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[South Africa] Eskom launches mobile desalination plant to tackle Cape Town’s water shortage

Eskom’s Koeberg nuclear power station has launched a mobile groundwater desalination plant, which will take care of the station’s water needs, thus easing the pressure on the City of Cape Town’s water supply. Velaphi Ntuli, Koeberg Power Station Manager says: “The desalination plant is part of Koeberg’s three-pronged water management strategy to address the current water shortages in the Western Cape while ensuring that the plant is able to provide safe and sustainable electricity. This strategy includes reducing the power station’s daily water usage, keeping adequate on-site water storage and looking at alternative water supplies including groundwater and sea-water.
“When the City of Cape Town called on the people of the Western Cape to address the water issue, we had to respond with a sustainable solution as a responsible corporate citizen. To this end, we have saved approximately 115,000 kl since June 2017, compared to previous averages.  This equates to the City of Cape Town supplying 10.5 kl of water to approximately 11000 houses for a month. Our water tanks are kept full to cater for emergencies,” continues Ntuli.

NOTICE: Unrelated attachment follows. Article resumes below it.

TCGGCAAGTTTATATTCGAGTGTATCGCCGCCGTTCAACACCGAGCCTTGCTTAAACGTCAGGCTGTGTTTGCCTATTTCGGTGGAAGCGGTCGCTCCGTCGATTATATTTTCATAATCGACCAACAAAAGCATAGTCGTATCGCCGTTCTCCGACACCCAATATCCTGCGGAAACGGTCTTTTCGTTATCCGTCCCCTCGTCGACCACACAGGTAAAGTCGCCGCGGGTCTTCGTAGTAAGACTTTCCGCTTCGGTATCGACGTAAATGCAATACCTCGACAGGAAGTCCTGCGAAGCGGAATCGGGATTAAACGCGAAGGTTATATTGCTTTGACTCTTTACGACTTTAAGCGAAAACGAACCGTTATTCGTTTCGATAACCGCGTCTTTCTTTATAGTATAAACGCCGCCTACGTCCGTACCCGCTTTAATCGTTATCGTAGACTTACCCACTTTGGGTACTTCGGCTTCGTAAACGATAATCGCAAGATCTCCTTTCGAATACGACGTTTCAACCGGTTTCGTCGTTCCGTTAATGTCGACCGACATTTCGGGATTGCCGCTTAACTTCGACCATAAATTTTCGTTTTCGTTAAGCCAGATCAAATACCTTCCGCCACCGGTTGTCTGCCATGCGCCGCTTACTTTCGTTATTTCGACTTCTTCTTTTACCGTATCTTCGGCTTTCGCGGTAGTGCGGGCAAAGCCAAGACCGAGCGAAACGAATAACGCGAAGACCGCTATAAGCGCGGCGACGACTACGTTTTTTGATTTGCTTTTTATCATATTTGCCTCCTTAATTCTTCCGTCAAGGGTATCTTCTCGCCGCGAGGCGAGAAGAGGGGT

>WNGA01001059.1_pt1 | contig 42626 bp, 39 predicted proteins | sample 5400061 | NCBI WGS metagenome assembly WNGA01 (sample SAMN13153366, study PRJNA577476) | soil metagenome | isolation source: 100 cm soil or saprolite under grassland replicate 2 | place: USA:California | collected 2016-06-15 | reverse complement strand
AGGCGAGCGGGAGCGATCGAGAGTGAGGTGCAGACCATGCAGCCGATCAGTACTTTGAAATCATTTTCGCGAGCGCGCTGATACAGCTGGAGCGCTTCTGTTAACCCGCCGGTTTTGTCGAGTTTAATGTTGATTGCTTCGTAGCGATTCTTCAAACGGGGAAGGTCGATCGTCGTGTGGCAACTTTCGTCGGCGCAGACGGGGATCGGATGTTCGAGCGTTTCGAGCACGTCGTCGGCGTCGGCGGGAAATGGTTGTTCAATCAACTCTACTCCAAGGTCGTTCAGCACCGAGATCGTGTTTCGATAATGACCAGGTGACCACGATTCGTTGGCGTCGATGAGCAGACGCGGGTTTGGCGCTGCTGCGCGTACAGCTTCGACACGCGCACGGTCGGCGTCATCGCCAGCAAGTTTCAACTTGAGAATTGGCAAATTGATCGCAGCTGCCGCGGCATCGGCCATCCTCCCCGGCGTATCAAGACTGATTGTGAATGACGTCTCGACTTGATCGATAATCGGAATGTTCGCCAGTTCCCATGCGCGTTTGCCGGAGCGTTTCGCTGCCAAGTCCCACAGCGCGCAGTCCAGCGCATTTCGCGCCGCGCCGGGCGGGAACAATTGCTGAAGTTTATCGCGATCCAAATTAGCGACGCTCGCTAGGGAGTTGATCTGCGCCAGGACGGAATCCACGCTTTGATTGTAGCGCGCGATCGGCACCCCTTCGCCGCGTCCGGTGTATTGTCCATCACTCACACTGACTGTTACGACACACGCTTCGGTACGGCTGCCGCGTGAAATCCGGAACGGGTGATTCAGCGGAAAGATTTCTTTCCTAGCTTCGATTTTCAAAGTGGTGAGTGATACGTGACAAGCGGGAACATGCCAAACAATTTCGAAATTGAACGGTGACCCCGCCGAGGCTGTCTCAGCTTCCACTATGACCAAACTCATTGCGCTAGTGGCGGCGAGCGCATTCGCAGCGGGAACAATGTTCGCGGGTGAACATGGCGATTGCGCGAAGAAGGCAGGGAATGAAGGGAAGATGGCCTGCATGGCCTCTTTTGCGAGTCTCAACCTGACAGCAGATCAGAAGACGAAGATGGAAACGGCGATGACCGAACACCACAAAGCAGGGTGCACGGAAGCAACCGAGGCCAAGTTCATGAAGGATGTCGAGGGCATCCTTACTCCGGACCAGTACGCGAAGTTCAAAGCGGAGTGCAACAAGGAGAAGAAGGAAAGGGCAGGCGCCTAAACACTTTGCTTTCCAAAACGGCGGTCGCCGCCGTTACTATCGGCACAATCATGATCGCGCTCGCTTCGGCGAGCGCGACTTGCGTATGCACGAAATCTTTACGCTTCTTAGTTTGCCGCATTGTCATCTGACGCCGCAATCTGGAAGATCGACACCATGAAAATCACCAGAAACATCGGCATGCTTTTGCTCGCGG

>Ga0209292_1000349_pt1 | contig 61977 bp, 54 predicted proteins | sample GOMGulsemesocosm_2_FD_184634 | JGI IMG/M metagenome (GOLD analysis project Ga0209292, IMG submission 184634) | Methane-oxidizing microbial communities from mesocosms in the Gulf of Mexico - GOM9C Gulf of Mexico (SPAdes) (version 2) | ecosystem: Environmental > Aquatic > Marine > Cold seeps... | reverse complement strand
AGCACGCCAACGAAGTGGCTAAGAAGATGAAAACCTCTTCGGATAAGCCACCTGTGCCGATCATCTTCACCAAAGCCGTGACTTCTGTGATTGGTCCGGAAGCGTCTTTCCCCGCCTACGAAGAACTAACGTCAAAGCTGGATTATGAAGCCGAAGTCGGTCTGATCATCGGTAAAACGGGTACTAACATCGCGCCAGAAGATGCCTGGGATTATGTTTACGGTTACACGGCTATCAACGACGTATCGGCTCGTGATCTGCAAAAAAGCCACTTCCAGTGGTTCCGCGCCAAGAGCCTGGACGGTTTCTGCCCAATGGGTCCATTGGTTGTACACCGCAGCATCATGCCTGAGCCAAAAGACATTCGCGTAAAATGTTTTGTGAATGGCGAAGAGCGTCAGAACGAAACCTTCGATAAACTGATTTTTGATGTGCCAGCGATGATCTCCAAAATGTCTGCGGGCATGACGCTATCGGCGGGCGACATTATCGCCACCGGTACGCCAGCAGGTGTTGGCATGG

Koeberg, Africa’s only nuclear power station, has an installed capacity of 1 860MW, which provides 50% of the Western Cape’s and approximately 5.6% of South Africa’s energy needs. It has operated safely and efficiently for 33 years.
This power station can only operate about two weeks without off-site potable water. The desalination solution was therefore quite important to ensure continuity of supply. It is worth noting that Koeberg saves 22 billion litres of fresh water per annum as its condensers are cooled by means of sea water, which is returned to the sea after use.

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